Cappadocia Map And Location
Information About Cappadocia
Cappadocia (Kappadokia) is a region that has been eroded by rain and wind for millions of years due to the soft layers formed by lava and ashes erupted by Erciyes, Hasandağı and Güllüdağ 60 million years ago.
The human settlement extends to the Paleolithic turn. The land that the Hittites lived became one of the most important centers of Christianity in later periods. Rocky-cut houses and churches have made the area a huge haven for Christians escaping the oppression of the Roman Empire.
The area called Cappadocia is a region of geographical formations concentrated on a 250 km² area, especially in Nevşehir, a region spread to Kırşehir, Niğde, Aksaray and Kayseri. The most visited regions are; Uchisar, Goreme, Avanos, Ürgüp, Derinkuyu, Kaymakli and Ihlara are the ones that are in this area.
Cappadocia region is a place where nature and history are integrated. While the geographical events formed the Peribacalari, in the historical process, people were also houses, churches and monasteries inside these peribacas, adorned with frescoes, making the traces of civilizations thousands of years old. The written history of Cappadocia, where human settlements stretch as far as the Paleolithic turn, begins with the Hittites. Cappadocia is one of the important junctions of the Silk Road, which houses trade colonies throughout history and establishes a commercial and social bridge between countries.
In the 12th century BC, the collapse of the Hittite Empire began a dark period in the region. The late Hittite Kingdoms bearing Assyrian and Phrygian influences dominate the region in this period. These kingdoms last until the Persian occupation of the 6th century BC.
In 332 BC, the Greater Alexandrian Persians defeated, but with great resistance in Cappadocia. In this period, the Kingdom of Cappadocia is established. Towards the end of the 3rd century BC, the power of the Romans begins to be felt in the region. In the mid-1st century BC the Cappadocian Kings were appointed with the power of Roman generals and reduced from the throne. When the last king of Cappadocia dies in 17 AD, the region becomes a province of Rome.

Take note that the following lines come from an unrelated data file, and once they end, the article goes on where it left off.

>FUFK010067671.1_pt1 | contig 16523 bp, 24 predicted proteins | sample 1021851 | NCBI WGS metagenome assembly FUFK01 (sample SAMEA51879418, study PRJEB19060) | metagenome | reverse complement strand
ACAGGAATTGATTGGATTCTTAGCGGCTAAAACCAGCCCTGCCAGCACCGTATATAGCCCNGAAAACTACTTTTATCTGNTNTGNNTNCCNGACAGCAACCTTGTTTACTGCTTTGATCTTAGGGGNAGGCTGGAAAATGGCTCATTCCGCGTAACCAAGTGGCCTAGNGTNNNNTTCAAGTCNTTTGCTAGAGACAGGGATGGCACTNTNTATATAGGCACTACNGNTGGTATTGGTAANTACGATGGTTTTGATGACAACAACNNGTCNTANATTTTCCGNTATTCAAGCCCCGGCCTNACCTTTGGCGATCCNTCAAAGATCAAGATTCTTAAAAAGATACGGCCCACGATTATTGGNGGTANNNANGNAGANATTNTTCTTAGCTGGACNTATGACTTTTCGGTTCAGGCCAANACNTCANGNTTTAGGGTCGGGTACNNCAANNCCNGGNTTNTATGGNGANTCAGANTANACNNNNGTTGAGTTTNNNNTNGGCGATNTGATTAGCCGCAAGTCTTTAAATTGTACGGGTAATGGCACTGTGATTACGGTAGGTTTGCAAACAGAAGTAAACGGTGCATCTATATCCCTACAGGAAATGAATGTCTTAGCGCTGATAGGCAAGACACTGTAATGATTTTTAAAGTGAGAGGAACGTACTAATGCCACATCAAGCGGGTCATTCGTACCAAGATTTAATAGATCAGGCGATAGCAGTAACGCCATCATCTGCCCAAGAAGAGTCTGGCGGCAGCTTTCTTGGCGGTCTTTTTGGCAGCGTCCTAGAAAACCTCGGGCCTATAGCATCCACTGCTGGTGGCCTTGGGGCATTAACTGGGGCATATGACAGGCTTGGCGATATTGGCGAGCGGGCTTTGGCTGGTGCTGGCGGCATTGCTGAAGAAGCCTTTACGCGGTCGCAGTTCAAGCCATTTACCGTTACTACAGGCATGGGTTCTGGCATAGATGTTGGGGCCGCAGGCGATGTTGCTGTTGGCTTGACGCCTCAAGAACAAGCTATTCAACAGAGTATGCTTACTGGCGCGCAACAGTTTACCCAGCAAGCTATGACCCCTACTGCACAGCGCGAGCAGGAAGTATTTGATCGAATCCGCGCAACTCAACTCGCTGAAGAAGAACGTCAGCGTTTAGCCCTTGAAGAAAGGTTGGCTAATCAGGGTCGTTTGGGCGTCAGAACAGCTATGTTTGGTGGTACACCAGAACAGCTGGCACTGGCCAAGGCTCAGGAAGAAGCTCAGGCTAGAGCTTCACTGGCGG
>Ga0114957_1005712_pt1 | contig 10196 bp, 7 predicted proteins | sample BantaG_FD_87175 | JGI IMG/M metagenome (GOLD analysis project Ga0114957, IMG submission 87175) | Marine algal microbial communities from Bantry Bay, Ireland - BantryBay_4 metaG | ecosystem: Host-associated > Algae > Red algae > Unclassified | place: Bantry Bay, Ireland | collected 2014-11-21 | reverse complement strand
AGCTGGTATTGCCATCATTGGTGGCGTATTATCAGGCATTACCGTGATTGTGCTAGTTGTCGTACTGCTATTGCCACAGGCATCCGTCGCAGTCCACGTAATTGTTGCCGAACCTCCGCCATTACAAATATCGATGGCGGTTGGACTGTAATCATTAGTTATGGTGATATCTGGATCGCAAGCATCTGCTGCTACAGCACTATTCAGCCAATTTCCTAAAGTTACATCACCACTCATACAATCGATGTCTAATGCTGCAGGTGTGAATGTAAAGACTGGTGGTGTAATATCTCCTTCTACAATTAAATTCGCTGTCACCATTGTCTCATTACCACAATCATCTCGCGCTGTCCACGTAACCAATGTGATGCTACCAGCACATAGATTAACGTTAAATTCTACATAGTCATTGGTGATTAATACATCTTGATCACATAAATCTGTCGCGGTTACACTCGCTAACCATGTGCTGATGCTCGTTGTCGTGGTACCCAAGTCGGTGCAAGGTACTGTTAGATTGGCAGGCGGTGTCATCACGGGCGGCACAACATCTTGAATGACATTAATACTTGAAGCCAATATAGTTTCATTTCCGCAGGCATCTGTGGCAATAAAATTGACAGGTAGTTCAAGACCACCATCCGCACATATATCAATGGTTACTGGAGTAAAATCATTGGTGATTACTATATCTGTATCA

In the 3rd century BC Christians come to Cappadocia and the region becomes a center of education and thought for them. During the years 303-308, the pressure on the Christians increased. But Cappadocia is an ideal place to protect from repression and spread Christian teaching. Deep valleys and shelters sheltered from volcanic soft rocks provide a safe area for Roman soldiers.
The 4th century is the period of people who are later called "Father of Cappadocia". But the preeminence of the region, III. Leon's icon reaches its peak by forbidding. In the face of this situation, some pro-icon people begin to take refuge in the region. Iconoclasm movement lasts more than a hundred years (726-843). Although a few Cappadocian churches were influenced by Iconoclasm during this period, those who lived on the sidewalk continued their worship here. The Cappadocian monasteries are very evolved in this period.
Again during these periods, Arab raids started to Anatolian Christian regions from Armenia to Cappadocia. People who run away from these raids cause the styles of the churches in the region to change. In the 11th and 12th centuries, Cappadocia passes through the Seljuks. In this and the following Ottoman times the region will have a problem-free period. The last Christians in the region left Cappadocia with the exchange of 1924-26 with beautiful architectural examples behind them.